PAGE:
As a company leader, you are often confronted with nagging work-force-related questions.
First, are you prepared for your future work force? To prepare for the future, you must start with your current employees. To develop a solid work force and company, you must consistently re-evaluate your employees’ skills and make sure those skills are used properly.
Perhaps you’ve invested in talent management initiatives and training. But are the right people benefitting from those initiatives? If you want your company to continue to grow and be successful, you must retain and promote your best performers.
Size up new talent
When you hire employees, ask them how they heard about the company, where they received their degree and how long they were at previous jobs. This data will help you benchmark your best employees and predict how long your staff will stay with the organization.
If you start seeing turnover early within your new recruits, you can use this data to channel recruiting efforts toward employee profiles with longer staying power. Tracking and interpreting this data is crucial to effective recruitment.
Assess exiting workers
When people leave the organization, assess their demographic profile to enable you to better track trends. For example, employees who keep the same job title for more than three years have the highest rate of voluntary turnover. However, if the trends are skewing in a more unfavorable way, you’ll need to evaluate the situation and find the root of the problem.
You may find that your highest performers are leaving the company at a faster rate than your average or poor performers. If so, you should locate the red flags and take steps to improve unfavorable trends. You may discover that the feedback you provide isn’t enough to let them know they are appreciated.
Match skills to tasks
Make sure you always pay attention to the job attributes of those employees you consider key, high performers or high potentials. When you consider moving an employee into a different role or department, make sure your executives are aware of the job attributes of that employee to avoid shuffling poor performers on to a different department while hogging pet employees.
To show your top employees that there are opportunities for them to grow outside of their core function, break down the silos and allow them to grow elsewhere. Even when faced with uncertainty, the return typically outweighs the risk, and it’s a best practice that will benefit the entire organization and help you retain your skilled employees.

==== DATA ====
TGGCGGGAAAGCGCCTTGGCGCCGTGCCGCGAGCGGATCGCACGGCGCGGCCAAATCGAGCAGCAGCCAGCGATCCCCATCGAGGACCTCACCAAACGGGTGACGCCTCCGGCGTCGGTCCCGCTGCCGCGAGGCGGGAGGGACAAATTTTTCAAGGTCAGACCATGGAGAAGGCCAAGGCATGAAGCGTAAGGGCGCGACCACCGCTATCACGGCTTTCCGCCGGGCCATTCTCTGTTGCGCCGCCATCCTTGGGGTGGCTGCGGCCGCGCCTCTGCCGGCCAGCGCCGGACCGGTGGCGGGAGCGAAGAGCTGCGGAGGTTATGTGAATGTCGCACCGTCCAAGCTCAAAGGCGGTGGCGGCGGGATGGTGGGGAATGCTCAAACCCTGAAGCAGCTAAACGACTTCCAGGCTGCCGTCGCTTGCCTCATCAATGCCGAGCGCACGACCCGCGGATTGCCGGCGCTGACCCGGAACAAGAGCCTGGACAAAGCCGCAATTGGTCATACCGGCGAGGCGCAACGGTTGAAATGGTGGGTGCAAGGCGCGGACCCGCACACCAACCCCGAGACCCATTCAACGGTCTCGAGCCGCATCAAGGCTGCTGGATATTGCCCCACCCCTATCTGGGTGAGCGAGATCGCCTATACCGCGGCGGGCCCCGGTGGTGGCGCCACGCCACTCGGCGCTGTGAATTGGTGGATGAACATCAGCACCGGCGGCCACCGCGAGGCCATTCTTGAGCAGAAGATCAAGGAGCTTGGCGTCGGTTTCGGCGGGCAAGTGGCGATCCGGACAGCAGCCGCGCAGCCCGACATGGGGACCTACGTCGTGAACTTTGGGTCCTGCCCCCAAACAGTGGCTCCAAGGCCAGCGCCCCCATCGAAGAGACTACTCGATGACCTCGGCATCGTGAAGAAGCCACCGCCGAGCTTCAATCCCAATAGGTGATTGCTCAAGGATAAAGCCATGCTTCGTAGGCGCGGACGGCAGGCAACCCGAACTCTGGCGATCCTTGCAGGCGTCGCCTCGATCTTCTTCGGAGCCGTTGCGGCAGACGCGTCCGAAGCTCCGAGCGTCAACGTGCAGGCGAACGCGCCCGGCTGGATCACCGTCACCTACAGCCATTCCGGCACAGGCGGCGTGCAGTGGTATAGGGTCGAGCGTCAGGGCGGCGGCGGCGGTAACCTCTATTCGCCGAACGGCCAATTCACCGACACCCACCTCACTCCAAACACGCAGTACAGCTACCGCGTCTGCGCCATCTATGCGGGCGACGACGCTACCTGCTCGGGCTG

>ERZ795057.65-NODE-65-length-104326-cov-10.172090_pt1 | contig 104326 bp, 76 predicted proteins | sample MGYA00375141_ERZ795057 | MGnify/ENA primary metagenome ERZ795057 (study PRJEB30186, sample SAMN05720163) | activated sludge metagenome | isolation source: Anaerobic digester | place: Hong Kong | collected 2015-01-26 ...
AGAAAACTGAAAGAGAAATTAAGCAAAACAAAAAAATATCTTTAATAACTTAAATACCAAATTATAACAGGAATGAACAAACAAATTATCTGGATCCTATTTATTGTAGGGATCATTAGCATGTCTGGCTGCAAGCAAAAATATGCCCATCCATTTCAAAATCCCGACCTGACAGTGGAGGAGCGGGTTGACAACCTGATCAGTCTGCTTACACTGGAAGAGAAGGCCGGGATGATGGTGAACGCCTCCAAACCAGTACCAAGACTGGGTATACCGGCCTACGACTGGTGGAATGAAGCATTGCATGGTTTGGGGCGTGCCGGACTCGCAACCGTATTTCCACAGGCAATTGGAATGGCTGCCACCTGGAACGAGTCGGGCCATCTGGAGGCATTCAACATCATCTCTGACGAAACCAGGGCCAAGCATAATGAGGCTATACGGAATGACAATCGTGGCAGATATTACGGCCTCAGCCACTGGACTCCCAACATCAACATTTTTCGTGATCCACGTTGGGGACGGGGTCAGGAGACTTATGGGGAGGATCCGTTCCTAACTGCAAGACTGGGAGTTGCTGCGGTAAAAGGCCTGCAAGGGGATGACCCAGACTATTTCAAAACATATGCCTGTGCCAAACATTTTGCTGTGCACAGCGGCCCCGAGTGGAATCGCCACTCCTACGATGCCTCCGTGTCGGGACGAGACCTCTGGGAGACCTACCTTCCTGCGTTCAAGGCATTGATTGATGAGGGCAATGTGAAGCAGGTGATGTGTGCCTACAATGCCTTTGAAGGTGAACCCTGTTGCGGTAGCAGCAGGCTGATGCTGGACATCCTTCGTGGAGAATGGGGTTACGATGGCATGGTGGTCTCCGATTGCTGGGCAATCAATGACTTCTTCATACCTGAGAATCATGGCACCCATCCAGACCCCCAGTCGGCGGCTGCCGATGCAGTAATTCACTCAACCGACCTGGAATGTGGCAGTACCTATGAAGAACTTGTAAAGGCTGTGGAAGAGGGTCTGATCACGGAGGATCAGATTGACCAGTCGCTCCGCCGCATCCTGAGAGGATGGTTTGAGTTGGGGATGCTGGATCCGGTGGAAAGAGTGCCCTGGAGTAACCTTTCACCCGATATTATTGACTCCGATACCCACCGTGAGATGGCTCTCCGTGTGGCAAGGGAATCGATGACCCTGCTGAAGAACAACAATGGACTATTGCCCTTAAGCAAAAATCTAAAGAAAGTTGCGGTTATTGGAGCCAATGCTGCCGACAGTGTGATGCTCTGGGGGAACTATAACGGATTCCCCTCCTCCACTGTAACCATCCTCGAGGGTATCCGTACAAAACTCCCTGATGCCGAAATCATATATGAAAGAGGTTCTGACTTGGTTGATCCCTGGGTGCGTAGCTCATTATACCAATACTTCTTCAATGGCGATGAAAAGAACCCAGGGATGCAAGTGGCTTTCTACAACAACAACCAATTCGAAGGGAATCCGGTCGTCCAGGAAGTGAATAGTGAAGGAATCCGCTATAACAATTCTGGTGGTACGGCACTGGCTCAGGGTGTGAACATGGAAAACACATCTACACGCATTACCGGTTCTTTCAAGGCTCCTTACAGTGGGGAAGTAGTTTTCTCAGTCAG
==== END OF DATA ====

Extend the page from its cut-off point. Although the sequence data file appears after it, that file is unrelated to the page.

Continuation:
According to recent research (see DeVry University’s Career Advisory Board Job Preparedness Research at www.careeradvisoryboard.com), hiring managers at top U.S. companies perceive a large skills gap in job applicants who make it to the interview stage. Often all it takes is re-evaluation.
Challenge managers on why they have not developed those skills among current employees to fill the positions they have open. You may find that managers have not given employees the training time, or your managers may not even be aware of the possibilities the current work force brings to the table.
Promote your people
Movement across departments or job functions doesn’t have to be lateral. Managers can challenge the perspective that their staff should only be promoted within their chain of command.
Remember that an employee is an asset to the entire organization. A high-performing employee who seeks upward mobility may not have an available opportunity for promotion. Rather than risk losing the employee altogether, find a way to make upward movement available even if it’s outside their department.
You can only manage all of these areas through proper measurement of your talent pipeline. Monitor investments toward employee and manager development, employee retention, employee engagement, and better hiring.
With every development in your work force, it’s a best practice to see it through until the objective is met. After all, you’re dealing with your company’s most valuable asset.
Lois Melbourne is co-founder and CEO of Aquire, a work force planning and analytics solutions company based in Irving, Texas. Visit www.aquire.com for more information.
If you think your business may need to use a staffing firm at some point in the future, you should start doing something about it now.
Waiting until you actually need those services could prove to be a huge mistake, says George Thomas, senior vice president at EverStaff.
“Obviously, it’s always best to think about it before you need it,” says Thomas. “Often, by the time you have a need, it’s already too late. Planning ahead by establishing a relationship with a staffing agency can ensure that you have a partner that will be properly prepared to fulfill your staffing and placement needs when they arise.”
Smart Business spoke with Thomas about how to develop a relationship with a staffing firm so it can stay ahead of your needs.
Where should a business owner start when considering a partnership with a staffing firm?